On Jan. 14, 2005, the United States announced that a total of $37.5 million will be dedicated to tsunami-related activities over the next two years. Specifically, NOAA will deploy 32 new advanced technology DART buoys for a fully operational tsunami warning system by mid-2007. In addition, the U.S. Geological Survey will enhance its seismic monitoring and information delivery from the Global Seismic Network, a partnership with the National Science Foundation. The new system will provide the United States with nearly 100 percent detection capabilities of a U.S. coastal tsunami, allowing response within minutes. The new system will also expand monitoring capabilities throughout the entire Pacific and Caribbean basins, providing tsunami warning for regions bordering half of the world’s oceans.
The newly expanded tsunami detection and warning system will significantly contribute toward the ongoing effort to build a cohesive Earth-observing architecture and will benefit society in many ways (e.g., reducing the loss of life and property from disasters, increase understanding of the effects of environmental factors on human heal and well-being and foster the continued protection and monitoring of the world's ocean resources).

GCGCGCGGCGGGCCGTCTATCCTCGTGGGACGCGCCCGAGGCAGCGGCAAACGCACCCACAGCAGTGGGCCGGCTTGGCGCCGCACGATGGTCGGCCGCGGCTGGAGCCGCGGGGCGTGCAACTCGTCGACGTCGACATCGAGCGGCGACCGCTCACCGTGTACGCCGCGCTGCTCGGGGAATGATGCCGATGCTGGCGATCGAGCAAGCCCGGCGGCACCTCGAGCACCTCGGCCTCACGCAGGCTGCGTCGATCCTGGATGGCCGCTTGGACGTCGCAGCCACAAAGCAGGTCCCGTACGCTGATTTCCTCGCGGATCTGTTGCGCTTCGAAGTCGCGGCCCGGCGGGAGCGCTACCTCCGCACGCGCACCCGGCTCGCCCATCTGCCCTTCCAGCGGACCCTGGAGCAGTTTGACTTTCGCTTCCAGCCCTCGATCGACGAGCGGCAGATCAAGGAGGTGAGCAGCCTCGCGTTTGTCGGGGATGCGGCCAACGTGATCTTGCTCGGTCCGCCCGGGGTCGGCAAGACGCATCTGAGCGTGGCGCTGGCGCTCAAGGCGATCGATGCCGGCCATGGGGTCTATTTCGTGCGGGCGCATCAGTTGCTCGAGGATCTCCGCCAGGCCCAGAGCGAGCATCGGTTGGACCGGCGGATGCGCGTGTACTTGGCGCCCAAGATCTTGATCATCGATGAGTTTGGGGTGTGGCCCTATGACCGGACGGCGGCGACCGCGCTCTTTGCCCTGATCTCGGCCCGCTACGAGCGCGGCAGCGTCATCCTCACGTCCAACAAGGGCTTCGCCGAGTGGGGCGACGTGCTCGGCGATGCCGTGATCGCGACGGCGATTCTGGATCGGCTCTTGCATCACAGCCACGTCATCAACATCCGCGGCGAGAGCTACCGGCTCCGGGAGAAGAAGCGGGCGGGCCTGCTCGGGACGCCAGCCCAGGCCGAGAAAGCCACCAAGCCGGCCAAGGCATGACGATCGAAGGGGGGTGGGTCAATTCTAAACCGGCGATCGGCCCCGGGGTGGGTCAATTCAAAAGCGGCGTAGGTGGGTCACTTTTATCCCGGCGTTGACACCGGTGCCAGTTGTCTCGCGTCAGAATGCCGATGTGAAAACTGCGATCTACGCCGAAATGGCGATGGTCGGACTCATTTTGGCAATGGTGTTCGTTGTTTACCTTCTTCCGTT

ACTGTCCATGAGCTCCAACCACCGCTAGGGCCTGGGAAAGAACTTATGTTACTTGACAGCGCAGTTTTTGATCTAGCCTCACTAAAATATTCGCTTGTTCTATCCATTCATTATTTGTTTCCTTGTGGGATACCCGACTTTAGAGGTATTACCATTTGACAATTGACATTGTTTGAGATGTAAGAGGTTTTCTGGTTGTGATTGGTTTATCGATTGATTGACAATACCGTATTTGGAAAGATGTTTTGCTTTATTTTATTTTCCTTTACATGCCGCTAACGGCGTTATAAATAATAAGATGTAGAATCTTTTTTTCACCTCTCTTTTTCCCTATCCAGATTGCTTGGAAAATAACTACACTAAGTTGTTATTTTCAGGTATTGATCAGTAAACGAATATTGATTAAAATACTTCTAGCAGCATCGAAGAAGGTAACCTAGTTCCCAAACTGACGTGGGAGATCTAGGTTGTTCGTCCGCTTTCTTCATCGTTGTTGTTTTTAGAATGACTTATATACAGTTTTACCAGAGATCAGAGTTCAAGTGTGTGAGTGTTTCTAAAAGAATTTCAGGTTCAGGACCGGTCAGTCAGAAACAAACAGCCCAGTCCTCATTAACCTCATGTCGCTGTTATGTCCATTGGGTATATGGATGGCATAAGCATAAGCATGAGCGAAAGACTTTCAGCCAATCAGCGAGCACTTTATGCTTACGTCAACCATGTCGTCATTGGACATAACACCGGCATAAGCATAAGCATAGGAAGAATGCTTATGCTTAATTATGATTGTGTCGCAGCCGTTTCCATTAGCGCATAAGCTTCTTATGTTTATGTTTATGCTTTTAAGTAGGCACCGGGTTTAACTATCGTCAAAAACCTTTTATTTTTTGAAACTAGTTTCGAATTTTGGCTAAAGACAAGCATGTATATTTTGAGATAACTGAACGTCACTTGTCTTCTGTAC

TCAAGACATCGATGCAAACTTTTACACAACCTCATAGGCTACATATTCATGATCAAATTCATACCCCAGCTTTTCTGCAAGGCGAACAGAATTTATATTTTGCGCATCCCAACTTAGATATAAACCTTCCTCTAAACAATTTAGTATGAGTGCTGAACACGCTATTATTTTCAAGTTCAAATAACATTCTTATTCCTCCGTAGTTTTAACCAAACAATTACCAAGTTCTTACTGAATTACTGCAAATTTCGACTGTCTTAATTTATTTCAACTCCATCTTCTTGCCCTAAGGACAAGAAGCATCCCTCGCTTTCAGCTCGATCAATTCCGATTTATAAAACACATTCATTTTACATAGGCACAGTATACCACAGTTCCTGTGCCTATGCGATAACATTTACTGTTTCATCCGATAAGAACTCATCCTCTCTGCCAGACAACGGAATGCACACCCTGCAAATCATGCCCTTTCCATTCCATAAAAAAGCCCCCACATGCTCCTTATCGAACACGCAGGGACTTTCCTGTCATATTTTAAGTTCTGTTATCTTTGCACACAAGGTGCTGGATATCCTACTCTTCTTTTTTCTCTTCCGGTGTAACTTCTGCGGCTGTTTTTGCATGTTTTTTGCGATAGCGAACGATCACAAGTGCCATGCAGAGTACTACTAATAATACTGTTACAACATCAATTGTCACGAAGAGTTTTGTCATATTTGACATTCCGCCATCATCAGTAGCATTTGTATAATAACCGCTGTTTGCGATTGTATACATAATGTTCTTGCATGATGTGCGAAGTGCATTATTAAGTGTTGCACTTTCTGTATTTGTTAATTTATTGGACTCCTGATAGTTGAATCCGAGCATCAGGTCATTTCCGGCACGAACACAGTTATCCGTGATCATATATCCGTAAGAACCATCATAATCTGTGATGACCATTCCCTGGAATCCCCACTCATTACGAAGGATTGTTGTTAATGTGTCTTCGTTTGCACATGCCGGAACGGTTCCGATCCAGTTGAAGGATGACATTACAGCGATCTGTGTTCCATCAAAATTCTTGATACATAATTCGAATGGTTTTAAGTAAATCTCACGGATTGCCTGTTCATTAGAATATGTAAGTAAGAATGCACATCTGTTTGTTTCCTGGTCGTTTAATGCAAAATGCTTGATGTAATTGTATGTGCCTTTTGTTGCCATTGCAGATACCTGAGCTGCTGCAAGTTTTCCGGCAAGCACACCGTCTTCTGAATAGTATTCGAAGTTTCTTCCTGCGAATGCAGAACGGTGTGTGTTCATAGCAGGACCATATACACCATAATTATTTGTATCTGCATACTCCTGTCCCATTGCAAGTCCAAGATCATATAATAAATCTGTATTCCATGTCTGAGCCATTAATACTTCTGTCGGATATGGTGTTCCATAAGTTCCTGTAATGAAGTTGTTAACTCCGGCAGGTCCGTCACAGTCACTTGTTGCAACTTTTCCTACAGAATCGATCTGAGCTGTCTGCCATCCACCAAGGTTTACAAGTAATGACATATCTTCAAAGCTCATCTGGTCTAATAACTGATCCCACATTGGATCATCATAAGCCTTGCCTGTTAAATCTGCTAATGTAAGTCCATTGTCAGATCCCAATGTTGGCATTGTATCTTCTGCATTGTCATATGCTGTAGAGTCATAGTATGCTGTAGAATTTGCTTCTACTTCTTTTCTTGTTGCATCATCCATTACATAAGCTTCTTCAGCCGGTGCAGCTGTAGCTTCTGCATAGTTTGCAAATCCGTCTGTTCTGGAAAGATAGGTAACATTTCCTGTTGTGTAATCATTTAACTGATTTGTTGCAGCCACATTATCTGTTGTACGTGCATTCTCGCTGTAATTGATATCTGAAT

our sister agencies in the United States and our partners around world
have come a long way since the groundbreaking Earth Observation Summit
on July 31, 2003,” stated Lautenbacher as he prepared for the upcoming
Earth Observation Summit III. "But we are just getting started, and
much work lies ahead — additional data must be collected, data gaps
still have to be identified and filled, and standards and guidelines need
to be established and implemented. It is a huge task, but I am convinced
that 10 years from now, the Global Earth Observing System of Systems will
be at work for the benefit of people around the globe and the economies
they depend on."